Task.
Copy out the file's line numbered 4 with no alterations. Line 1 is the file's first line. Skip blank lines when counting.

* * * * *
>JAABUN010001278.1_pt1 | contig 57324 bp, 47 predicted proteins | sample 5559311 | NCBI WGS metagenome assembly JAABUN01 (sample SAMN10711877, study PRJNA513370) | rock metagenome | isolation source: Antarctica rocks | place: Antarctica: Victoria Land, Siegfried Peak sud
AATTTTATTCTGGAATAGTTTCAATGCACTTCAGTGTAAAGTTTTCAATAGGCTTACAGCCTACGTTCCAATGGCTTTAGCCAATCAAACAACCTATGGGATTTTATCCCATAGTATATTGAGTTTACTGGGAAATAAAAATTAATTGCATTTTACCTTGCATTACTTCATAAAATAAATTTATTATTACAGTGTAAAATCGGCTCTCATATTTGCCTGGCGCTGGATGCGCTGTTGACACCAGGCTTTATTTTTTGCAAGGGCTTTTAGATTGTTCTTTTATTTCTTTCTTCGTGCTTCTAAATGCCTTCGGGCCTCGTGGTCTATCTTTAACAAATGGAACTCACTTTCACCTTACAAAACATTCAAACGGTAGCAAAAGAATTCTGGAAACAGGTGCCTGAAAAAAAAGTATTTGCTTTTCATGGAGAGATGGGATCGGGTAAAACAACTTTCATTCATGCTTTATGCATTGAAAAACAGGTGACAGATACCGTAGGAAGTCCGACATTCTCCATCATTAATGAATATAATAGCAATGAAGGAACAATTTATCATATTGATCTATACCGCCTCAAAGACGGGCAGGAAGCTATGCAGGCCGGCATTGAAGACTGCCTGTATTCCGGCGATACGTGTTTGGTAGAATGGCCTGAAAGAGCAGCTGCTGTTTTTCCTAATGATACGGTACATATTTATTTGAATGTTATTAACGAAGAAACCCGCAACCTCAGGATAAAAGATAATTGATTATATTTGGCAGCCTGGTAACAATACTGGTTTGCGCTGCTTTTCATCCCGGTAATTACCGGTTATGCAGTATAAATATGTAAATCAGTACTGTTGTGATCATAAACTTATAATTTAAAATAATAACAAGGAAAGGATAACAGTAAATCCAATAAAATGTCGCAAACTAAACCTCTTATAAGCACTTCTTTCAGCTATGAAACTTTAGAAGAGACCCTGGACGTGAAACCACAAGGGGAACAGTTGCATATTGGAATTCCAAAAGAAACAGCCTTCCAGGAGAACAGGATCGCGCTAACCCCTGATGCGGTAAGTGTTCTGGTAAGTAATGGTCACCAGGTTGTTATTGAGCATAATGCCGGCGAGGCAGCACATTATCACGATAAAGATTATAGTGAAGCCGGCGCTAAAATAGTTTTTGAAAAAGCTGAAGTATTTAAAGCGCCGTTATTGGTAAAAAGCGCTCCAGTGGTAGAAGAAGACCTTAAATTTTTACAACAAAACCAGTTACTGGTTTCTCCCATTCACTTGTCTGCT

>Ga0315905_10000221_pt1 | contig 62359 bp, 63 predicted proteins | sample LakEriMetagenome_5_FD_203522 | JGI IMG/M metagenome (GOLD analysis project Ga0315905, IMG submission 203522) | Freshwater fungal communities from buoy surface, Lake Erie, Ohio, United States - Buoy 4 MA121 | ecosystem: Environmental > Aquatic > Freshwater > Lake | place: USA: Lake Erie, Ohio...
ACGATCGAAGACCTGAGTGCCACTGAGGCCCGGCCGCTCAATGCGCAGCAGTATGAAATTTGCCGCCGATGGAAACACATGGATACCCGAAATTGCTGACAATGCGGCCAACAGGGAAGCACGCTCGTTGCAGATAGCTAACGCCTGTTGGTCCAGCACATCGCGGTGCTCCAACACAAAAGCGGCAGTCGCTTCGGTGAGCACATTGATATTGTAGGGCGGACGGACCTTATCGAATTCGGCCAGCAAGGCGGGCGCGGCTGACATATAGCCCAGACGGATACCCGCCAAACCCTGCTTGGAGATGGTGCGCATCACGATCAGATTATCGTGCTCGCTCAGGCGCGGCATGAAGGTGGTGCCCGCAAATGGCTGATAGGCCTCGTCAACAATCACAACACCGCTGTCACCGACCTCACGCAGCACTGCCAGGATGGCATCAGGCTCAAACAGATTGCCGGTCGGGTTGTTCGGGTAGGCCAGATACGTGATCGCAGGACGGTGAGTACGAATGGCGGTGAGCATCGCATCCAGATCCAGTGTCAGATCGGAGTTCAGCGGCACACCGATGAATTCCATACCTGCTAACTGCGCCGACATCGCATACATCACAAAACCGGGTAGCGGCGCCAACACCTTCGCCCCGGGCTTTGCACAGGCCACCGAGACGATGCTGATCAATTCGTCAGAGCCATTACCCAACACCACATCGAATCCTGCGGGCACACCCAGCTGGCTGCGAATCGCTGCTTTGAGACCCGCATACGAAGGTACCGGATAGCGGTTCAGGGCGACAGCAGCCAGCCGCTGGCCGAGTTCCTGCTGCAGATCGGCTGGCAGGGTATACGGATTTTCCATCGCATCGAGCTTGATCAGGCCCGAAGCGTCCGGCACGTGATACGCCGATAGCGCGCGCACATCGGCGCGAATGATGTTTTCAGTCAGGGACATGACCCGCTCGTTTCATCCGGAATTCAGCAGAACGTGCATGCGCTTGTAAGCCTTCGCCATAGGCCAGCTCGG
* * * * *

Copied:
ACGATCGAAGACCTGAGTGCCACTGAGGCCCGGCCGCTCAATGCGCAGCAGTATGAAATTTGCCGCCGATGGAAACACATGGATACCCGAAATTGCTGACAATGCGGCCAACAGGGAAGCACGCTCGTTGCAGATAGCTAACGCCTGTTGGTCCAGCACATCGCGGTGCTCCAACACAAAAGCGGCAGTCGCTTCGGTGAGCACATTGATATTGTAGGGCGGACGGACCTTATCGAATTCGGCCAGCAAGGCGGGCGCGGCTGACATATAGCCCAGACGGATACCCGCCAAACCCTGCTTGGAGATGGTGCGCATCACGATCAGATTATCGTGCTCGCTCAGGCGCGGCATGAAGGTGGTGCCCGCAAATGGCTGATAGGCCTCGTCAACAATCACAACACCGCTGTCACCGACCTCACGCAGCACTGCCAGGATGGCATCAGGCTCAAACAGATTGCCGGTCGGGTTGTTCGGGTAGGCCAGATACGTGATCGCAGGACGGTGAGTACGAATGGCGGTGAGCATCGCATCCAGATCCAGTGTCAGATCGGAGTTCAGCGGCACACCGATGAATTCCATACCTGCTAACTGCGCCGACATCGCATACATCACAAAACCGGGTAGCGGCGCCAACACCTTCGCCCCGGGCTTTGCACAGGCCACCGAGACGATGCTGATCAATTCGTCAGAGCCATTACCCAACACCACATCGAATCCTGCGGGCACACCCAGCTGGCTGCGAATCGCTGCTTTGAGACCCGCATACGAAGGTACCGGATAGCGGTTCAGGGCGACAGCAGCCAGCCGCTGGCCGAGTTCCTGCTGCAGATCGGCTGGCAGGGTATACGGATTTTCCATCGCATCGAGCTTGATCAGGCCCGAAGCGTCCGGCACGTGATACGCCGATAGCGCGCGCACATCGGCGCGAATGATGTTTTCAGTCAGGGACATGACCCGCTCGTTTCATCCGGAATTCAGCAGAACGTGCATGCGCTTGTAAGCCTTCGCCATAGGCCAGCTCGG